Capnocytophaga gingivalis bacteremia detected only on quantitative blood cultures in a child with leukemia.  

Science.gov (United States)

Capnocytophaga species are inhabitants of the normal mouth flora. We describe the case of a 6-year-old-girl with leukemia and poor oral hygiene who developed bacteremia caused by Capnocytophaga gingivalis. The organism was detected only on quantitative blood cultures. PMID:12613461

Mantadakis, Elpis; Danilatou, Vassiliki; Christidou, Athanasia; Stiakaki, Eftichia; Kalmanti, Maria

2003-02-01

186

Activities of Nigerian chewing stick extracts against Bacteroides gingivalis and Bacteroides melaninogenicus.  

Science.gov (United States)

The in vitro activities of extracts of Nigerian chewing sticks against Bacteroides gingivalis and B. melaninogenicus are presented. The greatest inhibitory action was produced by Serindeia werneckei, whereas Fagara zanthoxyloides produced no appreciable inhibitory effect. A generally good correlation was found between the killing curves and MICs. Only extracts of Anogeissus leiocarpus showed acute toxicity in mice. PMID:2897830

Rotimi, V O; Laughon, B E; Bartlett, J G; Mosadomi, H A

1988-01-01

187

Bacteroides gingivalis antigens and bone resorbing activity in root surface fractions of periodontally involved teeth  

International Nuclear Information System (INIS)

Bone resorbing activity and the presence of antigens of Bacteroides gingivalis were assessed in plaque, calculus, cementum, and dentin obtained from roots of teeth previously exposed to periodontitis. Each fraction was obtained by scaling the root surface. The fraction were extracted by stirring and sonication, and the soluble centrifuged, sterilized, dialyzed, and adjusted to equivalent protein concentrations. Cementum and dentin extracts from impacted teeth were prepared similarly and served as controls. Stimulation of bone resorption by each extract was assessed in organ cultures of fetal rat bones by measurement of release of previously-incorporated 45Ca from the bone into the medium. In some groups of teeth, calculus and cementum were treated with acid prior to scaling. Citric acid washes were recovered and dialyzed. An enzyme-linked immunosorbent assay (ELISA) was used to assess the extracts for the presence of antigens reactive with an antiserum to B. gingivalis. Significant stimulation of bone resorption was found in all calculus and periodontally-involved cementum preparations. ELISA showed significant levels of B.gingivalis antigens in plaque, calculus, and cementum of periodontally-involved teeth, but not in involved dentin nor in cementum or dentin of impact teeth. Treatment with citric acid removed essentially all B.gingivalis antigens from cementum but not calculus. The results suggest that substances which stimulate bone resorption and substawhich stimulate bone resorption and substances which react with B. gingivalis antiserum are present in surface plaque, calculus, and cementum or periodontally-involved teeth. These substances are not present in cementum and dentin of impacted teeth nor in dentin of periodontally-involved teeth. Treatment by both scaling and citric demineralization will remove most of these substances from cementum of teeth previously exposed to periodontitis. (author)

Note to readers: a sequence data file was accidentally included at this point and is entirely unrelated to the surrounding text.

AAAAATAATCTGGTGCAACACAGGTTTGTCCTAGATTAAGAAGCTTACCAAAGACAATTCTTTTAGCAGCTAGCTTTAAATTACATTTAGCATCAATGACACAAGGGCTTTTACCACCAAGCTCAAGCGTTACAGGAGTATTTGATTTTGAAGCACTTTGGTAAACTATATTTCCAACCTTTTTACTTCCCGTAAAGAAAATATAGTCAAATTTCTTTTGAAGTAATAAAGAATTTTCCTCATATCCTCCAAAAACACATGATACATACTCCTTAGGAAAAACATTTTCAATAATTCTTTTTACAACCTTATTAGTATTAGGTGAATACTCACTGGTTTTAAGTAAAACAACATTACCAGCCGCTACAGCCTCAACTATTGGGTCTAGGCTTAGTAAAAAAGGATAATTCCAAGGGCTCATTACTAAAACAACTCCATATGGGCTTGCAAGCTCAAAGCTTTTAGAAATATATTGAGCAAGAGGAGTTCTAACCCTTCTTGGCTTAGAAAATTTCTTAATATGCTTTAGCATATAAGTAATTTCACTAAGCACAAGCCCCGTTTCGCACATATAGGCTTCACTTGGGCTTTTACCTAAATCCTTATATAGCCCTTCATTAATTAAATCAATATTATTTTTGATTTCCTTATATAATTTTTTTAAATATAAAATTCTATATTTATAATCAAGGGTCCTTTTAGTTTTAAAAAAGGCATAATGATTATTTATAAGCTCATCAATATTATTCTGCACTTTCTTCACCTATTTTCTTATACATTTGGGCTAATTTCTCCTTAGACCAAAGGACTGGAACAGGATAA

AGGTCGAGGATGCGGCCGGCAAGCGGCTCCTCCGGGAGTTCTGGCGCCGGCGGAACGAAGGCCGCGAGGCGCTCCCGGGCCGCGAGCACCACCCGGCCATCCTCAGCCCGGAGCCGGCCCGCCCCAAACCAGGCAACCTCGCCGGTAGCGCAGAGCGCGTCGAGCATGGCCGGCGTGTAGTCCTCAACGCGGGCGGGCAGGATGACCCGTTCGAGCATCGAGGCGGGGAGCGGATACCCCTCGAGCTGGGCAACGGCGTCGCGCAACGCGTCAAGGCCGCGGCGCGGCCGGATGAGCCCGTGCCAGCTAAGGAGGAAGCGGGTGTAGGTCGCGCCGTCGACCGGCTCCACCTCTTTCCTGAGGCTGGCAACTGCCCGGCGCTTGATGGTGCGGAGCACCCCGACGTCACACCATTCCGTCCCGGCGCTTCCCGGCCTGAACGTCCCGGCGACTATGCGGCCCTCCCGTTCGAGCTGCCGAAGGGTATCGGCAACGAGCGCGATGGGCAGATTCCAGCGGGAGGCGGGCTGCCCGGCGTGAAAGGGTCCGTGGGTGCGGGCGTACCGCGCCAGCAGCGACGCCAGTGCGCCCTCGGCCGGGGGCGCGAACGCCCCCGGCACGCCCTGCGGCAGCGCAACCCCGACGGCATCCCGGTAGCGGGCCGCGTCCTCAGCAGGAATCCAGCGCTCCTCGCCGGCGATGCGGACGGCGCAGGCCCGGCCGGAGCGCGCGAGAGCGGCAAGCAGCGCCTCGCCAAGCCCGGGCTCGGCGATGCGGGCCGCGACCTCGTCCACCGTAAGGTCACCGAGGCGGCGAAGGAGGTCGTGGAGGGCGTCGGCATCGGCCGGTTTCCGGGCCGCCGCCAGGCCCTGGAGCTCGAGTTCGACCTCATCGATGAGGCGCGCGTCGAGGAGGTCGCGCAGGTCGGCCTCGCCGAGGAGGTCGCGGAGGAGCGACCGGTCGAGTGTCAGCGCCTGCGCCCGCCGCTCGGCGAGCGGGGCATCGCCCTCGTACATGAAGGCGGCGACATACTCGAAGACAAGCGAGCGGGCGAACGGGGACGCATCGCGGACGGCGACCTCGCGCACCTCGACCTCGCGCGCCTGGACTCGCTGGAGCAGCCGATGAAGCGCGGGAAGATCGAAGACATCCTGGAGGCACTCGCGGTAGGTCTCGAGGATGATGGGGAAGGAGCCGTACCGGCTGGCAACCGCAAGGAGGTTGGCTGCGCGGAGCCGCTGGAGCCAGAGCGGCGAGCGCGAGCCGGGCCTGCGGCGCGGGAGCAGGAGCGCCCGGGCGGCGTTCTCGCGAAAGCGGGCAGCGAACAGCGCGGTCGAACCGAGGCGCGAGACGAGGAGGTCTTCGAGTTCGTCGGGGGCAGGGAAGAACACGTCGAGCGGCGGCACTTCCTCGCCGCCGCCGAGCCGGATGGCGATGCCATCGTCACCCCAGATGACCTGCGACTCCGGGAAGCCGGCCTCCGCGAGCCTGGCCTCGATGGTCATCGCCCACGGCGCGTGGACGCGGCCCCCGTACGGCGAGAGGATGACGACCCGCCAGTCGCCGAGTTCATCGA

188

Multivariate analyses of cellular fatty acids in Bacteroides, Prevotella, Porphyromonas, Wolinella, and Campylobacter spp.  

OpenAIRE

The genera Bacteroides, Wolinella, and Campylobacter contain several similar species that require taxonomic revision. Fatty acid profiles of whole bacterial cells have proven useful for taxonomy. In this study, cellular fatty acids from Bacteroides, Prevotella, Porphyromonas, Wolinella, and Campylobacter spp. were identified and quantitated by gas chromatography and gas chromatography-mass spectrometry, and the data were subjected to principal component analyses. Bacteroides fragilis, the typ...

Brondz, I.; Olsen, I.

1991-01-01

189

Pneumonia and sepsis due to fluoroquinolone-resistant Capnocytophaga gingivalis after autologous stem cell transplantation.  

Science.gov (United States)